While all paint eventually fades, the effect is more noticeable with darker colors. In terms of Honda vehicles with paint problems, there isn’t necessarily a common color associated with fading. Blue and black are the troubled tints of the 2006-2010 Civics. However, various versions of white are the problem for newer Honda models. 

  • Taffeta White (paint code NH-578): 2013 Odyssey, 2013-2016 Pilot
  • White Diamond Pearl (paint code NH-603P): 2013-2014 Odyssey, 2013-2016 Pilot, 
  • White Orchid Pearl / Bellanova White (paint code NH–788P): 2015-2018 Fit, 2016-2018 HR-V

If available, the original window sticker will detail a car’s paint information. Otherwise, contact a Honda dealer or Honda’s customer service to confirm your vehicle’s color. 

Why is the paint peeling off on my brand-new car?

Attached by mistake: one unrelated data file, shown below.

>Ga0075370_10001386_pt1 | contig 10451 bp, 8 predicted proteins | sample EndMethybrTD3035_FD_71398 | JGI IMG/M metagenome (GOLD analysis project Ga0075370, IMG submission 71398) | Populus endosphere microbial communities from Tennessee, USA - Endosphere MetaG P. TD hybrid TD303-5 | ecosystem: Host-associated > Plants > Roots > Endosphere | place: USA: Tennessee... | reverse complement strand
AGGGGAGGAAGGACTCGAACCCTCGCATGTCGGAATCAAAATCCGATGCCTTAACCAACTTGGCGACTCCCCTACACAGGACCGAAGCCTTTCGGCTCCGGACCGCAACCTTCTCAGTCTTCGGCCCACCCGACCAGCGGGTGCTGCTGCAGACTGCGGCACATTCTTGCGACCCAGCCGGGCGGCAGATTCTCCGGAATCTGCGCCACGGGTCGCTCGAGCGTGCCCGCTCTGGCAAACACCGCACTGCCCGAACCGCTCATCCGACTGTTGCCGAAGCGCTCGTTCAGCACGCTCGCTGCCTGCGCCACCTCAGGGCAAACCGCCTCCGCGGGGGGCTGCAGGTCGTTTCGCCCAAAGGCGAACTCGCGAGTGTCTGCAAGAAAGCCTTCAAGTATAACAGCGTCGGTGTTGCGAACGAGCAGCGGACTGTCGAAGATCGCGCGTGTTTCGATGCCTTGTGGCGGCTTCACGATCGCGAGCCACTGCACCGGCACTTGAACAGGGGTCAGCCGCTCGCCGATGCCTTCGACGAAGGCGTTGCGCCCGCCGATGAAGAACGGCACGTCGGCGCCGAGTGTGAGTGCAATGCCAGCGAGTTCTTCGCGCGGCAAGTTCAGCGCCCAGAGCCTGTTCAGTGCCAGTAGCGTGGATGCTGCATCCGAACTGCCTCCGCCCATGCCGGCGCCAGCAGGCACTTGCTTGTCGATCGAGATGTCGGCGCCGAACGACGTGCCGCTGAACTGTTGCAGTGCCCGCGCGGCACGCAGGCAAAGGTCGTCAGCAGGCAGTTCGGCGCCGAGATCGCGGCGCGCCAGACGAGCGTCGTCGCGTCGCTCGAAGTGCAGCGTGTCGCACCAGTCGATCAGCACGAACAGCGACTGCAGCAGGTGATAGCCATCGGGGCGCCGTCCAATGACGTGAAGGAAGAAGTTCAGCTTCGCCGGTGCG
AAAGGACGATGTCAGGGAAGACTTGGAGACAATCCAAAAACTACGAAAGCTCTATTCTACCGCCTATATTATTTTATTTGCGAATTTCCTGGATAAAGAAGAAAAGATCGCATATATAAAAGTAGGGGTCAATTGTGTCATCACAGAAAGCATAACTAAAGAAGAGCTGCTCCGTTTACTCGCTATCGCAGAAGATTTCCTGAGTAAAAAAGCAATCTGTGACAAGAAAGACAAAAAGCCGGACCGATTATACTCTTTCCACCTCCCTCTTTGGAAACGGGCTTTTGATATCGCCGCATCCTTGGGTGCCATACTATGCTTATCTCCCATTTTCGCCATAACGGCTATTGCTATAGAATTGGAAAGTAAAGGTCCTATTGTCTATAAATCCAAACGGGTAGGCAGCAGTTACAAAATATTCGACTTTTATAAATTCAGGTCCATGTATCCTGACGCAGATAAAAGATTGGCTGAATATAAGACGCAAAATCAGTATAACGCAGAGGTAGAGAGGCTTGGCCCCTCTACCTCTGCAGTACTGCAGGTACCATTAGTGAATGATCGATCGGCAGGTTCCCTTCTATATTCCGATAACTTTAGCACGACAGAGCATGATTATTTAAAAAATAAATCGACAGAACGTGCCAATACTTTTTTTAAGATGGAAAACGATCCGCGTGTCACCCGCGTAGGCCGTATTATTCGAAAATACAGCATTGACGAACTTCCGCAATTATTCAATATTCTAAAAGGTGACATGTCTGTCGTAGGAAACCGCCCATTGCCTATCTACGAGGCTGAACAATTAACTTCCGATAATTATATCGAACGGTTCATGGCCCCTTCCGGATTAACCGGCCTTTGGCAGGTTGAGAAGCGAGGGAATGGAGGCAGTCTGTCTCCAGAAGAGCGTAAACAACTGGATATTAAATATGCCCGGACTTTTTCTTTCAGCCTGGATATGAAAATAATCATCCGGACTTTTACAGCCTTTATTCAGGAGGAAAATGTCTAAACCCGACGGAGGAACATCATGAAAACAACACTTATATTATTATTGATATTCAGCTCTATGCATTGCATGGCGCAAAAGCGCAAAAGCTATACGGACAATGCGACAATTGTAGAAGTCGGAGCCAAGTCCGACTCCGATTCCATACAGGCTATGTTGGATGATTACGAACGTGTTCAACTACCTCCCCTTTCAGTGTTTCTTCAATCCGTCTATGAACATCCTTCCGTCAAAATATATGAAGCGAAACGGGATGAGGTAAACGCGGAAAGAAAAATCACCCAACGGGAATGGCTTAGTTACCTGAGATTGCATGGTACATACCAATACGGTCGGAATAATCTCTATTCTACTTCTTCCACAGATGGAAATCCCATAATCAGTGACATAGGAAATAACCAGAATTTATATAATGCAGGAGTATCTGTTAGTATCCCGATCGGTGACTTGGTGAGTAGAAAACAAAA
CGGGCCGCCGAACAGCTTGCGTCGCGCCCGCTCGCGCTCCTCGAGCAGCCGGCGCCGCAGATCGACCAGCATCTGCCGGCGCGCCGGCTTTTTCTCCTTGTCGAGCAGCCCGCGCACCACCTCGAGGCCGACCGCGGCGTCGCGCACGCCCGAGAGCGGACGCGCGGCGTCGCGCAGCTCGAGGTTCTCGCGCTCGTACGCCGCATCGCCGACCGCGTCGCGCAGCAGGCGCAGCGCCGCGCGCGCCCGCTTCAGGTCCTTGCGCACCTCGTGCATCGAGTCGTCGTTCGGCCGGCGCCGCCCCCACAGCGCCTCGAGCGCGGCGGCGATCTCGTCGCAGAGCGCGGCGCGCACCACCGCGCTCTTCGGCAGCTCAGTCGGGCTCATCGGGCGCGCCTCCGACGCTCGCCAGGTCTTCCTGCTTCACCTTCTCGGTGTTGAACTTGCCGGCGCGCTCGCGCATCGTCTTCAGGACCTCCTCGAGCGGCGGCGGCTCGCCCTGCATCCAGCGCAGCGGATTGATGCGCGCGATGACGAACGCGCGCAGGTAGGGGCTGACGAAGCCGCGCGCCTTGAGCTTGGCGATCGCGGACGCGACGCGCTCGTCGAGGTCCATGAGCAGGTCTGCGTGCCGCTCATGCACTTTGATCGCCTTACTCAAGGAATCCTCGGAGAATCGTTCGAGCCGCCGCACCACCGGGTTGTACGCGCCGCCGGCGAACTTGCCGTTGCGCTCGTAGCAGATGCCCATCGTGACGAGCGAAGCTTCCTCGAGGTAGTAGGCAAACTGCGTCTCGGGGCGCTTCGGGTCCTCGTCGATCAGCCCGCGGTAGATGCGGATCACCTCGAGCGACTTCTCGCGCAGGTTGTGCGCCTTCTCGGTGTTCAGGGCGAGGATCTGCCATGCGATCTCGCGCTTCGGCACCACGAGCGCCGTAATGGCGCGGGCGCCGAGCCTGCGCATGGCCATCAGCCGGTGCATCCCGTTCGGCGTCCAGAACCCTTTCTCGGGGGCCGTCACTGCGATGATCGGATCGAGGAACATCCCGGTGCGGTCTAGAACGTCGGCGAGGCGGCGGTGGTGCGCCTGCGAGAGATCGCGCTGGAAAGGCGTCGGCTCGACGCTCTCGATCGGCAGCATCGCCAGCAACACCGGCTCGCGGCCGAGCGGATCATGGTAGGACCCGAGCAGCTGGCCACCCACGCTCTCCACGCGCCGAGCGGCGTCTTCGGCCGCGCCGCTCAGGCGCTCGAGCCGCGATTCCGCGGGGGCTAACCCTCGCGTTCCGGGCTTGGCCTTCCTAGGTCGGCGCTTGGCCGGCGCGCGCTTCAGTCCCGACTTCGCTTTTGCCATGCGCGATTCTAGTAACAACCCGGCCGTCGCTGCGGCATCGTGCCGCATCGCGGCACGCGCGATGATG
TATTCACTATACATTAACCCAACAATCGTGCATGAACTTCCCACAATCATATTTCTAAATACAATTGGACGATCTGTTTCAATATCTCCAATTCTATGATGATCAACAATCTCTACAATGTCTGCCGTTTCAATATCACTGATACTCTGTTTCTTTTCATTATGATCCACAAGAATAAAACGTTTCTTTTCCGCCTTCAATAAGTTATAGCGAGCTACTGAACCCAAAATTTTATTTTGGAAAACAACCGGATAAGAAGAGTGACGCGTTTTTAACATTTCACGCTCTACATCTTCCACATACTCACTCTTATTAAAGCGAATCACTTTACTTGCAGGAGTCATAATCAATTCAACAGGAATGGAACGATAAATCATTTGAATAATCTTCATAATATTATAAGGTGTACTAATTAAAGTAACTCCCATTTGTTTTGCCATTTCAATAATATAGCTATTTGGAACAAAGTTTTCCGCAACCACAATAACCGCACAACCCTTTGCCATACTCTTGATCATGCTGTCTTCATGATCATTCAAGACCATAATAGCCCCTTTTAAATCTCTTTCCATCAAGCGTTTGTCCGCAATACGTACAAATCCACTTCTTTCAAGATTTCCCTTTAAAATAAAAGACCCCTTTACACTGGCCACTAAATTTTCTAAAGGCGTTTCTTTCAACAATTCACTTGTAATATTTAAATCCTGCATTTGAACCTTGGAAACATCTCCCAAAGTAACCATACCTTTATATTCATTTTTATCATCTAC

Assuming no outside factors, like chemicals or excessive heat, peeling paint on a brand-new car is a strong sign that something is wrong with its finish. As we’ve covered with Honda, manufacturing paint defects aren’t uncommon but shouldn’t happen with a new car. So, these problems should be addressed right away with the dealer. 

Is it possible to restore faded paint on a car?

Whether you own a Honda or another brand, restoring a car’s faded paint is possible. But, the work involved depends on the severity of the problem. Sometimes, all that’s required is a basic wash and wax. While more significant fading may require professional buffing. However, extremely faded paint is usually fixed by repainting the surface.

References

  1. Honda Service Bulletin 12-049, American Honda Motor Company (August 24, 2012). Retrieved December 14, 2022, from https://gp1cc.com/wp-content/uploads/2013/11/Honda-Paint-Recall-Bulletin-12-049.pdf
  2. Honda Service Bulletin 19-055, American Honda Motor Company (August 29, 2019). Retrieved December 14, 2022, from https://static.nhtsa.gov/odi/tsbs/2019/MC-10164449-0001.pdf